Research

Recent Projects

  • 2021 Western Water Assessment
    After the fire: Informing water systems management in burned landscapes
    Wildfires create hazards for lives and property through combustion and high temperatures, as well as their impacts to catchment source water. This project focuses on these water-related vulnerabilities, which include far-reaching effects on flood risks (Ebel et al., 2012), on aquatic habitats, and on water treatment costs (Hohner et al., 2019; Pitlick and Van Steeter, 1998).
  • 2021 Sunrise over the Teton Mountains
    Sense of Place, Underserved Communities, and Adaptive Capacity in the Intermountain West
    Planners, public land managers, and community decision-makers anecdotally understand and experience the importance of sense of place but may not understand how it can be leveraged to build adaptive capacity to help communities respond to and navigate change (Knapp and Trainor 2013). In this project we will collect and compare data across the Intermountain West to better understand how sense of place might be leveraged to assist in adaptation efforts.
  • 2021 Map of study area
    ACCESS: Anthropogenic Water Management, Climate Change, and Environmental Sustainability in the Southwestern US
    ACCESS is a collaborative project among researchers at Michigan State University and the University of Colorado Boulder funded by the National Science Foundation.
    Led by Drs. Yadu Pokhrel and Lifeng Luo at MSU and Dr. Ben Livneh and Liz Payton at CU, the project engages with stakeholders throughout the Southwest US to assess whether current management practices can meet future water demands while maintaining environmental water requirements, and if not, whether there are alternative approaches to achieving water and environmental sustainability. The project uses a comprehensive modeling framework that integrates key drivers of hydrologic change and water management while also accounting for environmental water needs.
  • 2021 WWA hosts a workshop with water managers
    Building understanding for water system resilience to changing streamflows
    In this project, we will engage with water providers, tribal representatives, agricultural and other water users, ecological interests, and recreational groups about future snowpack and streamflow conditions, increasing understanding of how they view water system resilience to compound hazards. This continued engagement is essential both to disseminate new research findings and to understand evolving information and planning landscapes.
  • 2021 South St. Vrain Creek near Long Lake, CO
    Building cross-scale understanding and collaboration to support wildfire-resilient water systems
    Water system managers in the Intermountain West face enormous challenges navigating unpredictable streamflow forecasts, changing snowpack behavior, and the increasingly dangerous threat of wildfire to both water quality and quantity. In this project, we aim to engage directly with water system managers in an iterative project to (1) increase understanding of their perceptions of water system resilience, (2) identify key components of regional water system resilience across a range of scales from small rural systems to larger urban systems, and (3) convene cross-scale water manager conversations to support peer learning and identify opportunities to collaboratively build equitable and just regional water system resilience. This project stems directly from conversations with the US Forest Service, Northern Water, and Denver Water.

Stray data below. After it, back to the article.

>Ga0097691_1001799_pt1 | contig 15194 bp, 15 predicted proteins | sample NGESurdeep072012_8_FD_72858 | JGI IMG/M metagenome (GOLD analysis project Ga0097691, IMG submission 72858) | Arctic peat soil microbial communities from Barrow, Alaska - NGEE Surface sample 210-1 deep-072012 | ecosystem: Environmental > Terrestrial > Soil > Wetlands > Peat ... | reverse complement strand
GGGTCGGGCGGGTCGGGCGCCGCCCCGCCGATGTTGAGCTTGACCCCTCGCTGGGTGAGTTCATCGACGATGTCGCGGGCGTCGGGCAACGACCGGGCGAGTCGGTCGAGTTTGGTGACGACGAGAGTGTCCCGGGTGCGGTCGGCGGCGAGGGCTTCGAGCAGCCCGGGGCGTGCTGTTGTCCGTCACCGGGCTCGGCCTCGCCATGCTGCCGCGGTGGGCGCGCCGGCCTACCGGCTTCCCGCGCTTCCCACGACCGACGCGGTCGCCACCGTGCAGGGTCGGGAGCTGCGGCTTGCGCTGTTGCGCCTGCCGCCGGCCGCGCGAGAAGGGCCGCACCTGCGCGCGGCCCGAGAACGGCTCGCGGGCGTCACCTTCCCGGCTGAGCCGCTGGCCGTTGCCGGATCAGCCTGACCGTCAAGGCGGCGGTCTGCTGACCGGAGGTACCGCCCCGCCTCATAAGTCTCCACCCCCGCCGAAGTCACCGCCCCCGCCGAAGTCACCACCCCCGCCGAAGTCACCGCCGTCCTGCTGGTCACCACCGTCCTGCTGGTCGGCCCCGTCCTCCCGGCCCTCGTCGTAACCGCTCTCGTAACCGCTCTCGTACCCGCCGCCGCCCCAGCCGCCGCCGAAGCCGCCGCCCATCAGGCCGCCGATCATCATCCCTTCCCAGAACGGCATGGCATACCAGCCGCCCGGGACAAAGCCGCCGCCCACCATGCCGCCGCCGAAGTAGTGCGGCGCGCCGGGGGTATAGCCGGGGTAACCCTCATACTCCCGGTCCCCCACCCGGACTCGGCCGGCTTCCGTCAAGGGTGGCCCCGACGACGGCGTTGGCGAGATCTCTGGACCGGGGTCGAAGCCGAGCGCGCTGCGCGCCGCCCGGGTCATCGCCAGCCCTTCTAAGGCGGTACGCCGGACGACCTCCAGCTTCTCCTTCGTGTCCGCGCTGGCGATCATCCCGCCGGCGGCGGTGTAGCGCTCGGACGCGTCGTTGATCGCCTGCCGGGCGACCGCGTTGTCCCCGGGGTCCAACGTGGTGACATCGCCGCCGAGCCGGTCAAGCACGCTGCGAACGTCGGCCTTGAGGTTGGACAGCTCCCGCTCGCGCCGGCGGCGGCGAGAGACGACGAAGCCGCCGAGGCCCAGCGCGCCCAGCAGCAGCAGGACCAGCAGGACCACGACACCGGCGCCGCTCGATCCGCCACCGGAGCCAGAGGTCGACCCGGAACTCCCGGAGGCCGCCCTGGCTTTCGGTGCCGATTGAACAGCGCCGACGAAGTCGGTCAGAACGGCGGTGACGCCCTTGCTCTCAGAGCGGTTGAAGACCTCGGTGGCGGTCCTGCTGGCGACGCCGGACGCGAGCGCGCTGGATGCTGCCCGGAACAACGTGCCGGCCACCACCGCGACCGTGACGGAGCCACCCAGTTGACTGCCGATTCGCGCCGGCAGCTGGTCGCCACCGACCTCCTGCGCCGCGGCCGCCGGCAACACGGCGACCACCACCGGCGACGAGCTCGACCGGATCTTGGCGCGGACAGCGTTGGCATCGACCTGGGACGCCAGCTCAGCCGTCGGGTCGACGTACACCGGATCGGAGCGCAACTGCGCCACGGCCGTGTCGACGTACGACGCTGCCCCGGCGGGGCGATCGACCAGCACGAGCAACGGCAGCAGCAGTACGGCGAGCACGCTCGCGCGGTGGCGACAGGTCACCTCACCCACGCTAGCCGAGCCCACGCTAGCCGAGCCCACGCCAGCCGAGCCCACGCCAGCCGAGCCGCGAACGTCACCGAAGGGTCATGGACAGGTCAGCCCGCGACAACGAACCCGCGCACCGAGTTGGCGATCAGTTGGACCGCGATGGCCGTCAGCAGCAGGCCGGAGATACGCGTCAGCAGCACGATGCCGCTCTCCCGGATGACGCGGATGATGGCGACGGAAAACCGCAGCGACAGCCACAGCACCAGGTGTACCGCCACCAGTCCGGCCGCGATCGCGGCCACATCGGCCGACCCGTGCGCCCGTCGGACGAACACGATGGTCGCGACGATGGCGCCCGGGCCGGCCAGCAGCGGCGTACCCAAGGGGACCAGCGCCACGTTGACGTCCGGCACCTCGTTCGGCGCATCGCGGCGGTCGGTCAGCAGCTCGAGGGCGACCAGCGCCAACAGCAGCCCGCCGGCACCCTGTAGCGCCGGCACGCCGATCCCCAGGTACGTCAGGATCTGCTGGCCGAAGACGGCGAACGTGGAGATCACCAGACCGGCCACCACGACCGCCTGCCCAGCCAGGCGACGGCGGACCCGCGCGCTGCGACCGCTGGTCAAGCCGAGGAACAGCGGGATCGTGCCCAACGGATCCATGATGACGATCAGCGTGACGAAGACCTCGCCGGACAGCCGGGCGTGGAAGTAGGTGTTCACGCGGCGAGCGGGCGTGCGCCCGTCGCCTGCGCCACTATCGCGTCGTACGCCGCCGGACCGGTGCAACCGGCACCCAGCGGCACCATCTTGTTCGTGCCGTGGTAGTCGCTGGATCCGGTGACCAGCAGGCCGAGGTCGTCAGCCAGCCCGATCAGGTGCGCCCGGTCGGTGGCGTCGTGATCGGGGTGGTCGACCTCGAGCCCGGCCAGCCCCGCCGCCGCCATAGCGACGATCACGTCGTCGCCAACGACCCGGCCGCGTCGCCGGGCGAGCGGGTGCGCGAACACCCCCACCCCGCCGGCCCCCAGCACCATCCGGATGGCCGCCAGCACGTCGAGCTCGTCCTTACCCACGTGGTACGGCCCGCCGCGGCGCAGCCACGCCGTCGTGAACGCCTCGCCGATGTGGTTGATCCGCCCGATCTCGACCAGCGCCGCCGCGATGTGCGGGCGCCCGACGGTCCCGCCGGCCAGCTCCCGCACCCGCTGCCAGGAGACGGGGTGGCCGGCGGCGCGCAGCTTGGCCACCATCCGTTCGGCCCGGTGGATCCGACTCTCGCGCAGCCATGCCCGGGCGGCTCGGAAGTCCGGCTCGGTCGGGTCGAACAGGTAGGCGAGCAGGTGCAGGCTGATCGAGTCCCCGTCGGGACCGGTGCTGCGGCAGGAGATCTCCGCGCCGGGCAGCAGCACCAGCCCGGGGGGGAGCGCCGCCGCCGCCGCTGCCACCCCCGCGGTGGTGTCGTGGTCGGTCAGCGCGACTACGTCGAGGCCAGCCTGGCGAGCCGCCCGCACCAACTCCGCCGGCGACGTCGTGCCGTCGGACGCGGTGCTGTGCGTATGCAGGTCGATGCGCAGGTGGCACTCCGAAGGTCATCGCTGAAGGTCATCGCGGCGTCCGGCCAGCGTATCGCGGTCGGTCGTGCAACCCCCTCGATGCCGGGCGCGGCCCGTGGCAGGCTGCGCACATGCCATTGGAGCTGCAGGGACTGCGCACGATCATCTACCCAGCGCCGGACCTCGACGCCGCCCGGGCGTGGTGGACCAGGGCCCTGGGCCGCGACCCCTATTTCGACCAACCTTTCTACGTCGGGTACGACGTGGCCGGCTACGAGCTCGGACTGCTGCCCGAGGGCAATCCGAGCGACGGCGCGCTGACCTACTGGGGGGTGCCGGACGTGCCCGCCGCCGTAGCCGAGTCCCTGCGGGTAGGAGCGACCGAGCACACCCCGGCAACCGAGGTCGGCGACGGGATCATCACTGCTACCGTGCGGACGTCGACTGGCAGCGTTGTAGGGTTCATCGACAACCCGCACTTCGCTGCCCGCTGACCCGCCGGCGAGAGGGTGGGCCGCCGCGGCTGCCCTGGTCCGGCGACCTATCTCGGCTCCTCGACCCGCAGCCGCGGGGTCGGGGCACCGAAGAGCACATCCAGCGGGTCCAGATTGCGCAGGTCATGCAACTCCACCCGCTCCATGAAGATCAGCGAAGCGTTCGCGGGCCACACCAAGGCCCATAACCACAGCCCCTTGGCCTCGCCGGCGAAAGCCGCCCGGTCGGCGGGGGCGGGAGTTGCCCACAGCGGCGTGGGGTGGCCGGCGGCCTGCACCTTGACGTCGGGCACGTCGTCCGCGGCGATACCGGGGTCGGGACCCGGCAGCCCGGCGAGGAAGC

Recent Publications

Gaughan, Andrea E., Nicholas E. Kolarik, Forrest R. Stevens, Narcisa G. Pricope, Lin Cassidy, Jonathan Salerno, Karen M. Bailey, Michael Drake, Kyle Woodward, and Joel Hartter. 2022. “Using Very-High-Resolution Multispectral Classification to Estimate Savanna Fractional Vegetation Components.” Remote Sensing 14 (3): 551.   https://doi.org/10.3390/rs14030551

Western Water Assessment, 2022. Utah Hazard Planning Tool, S. J. T. Arens, ed., Western Water Assessment, Cooperative Institute for Research in Environmental Sciences.   Utah Hazard Planning Tool

Yang, Kehan, Keith N. Musselman, Karl Rittger, Steven A. Margulis, Thomas H. Painter, and Noah P. Molotch. 2022. “Combining Ground-Based and Remotely Sensed Snow Data in a Linear Regression Model for Real-Time Estimation of Snow Water Equivalent.” Advances in Water Resources 160 (February): 104075.   https://doi.org/10.1016/j.advwatres.2021.104075

Clifford, Katherine R. 2022. “Natural Exceptions or Exceptional Natures? Regulatory Science and the Production of Rarity.” Annals of the American Association of Geographers, June, 1–18.   https://doi.org/10.1080/24694452.2022.2054768

Dunham, Jason, Joseph R. Benjamin, David J. Lawrence, and Katherine Clifford. 2022. “Resist, Accept, and Direct Responses to Biological Invasions: A Social–Ecological Perspective.” Fisheries Management and Ecology, June, fme.12574.   https://doi.org/10.1111/fme.12574

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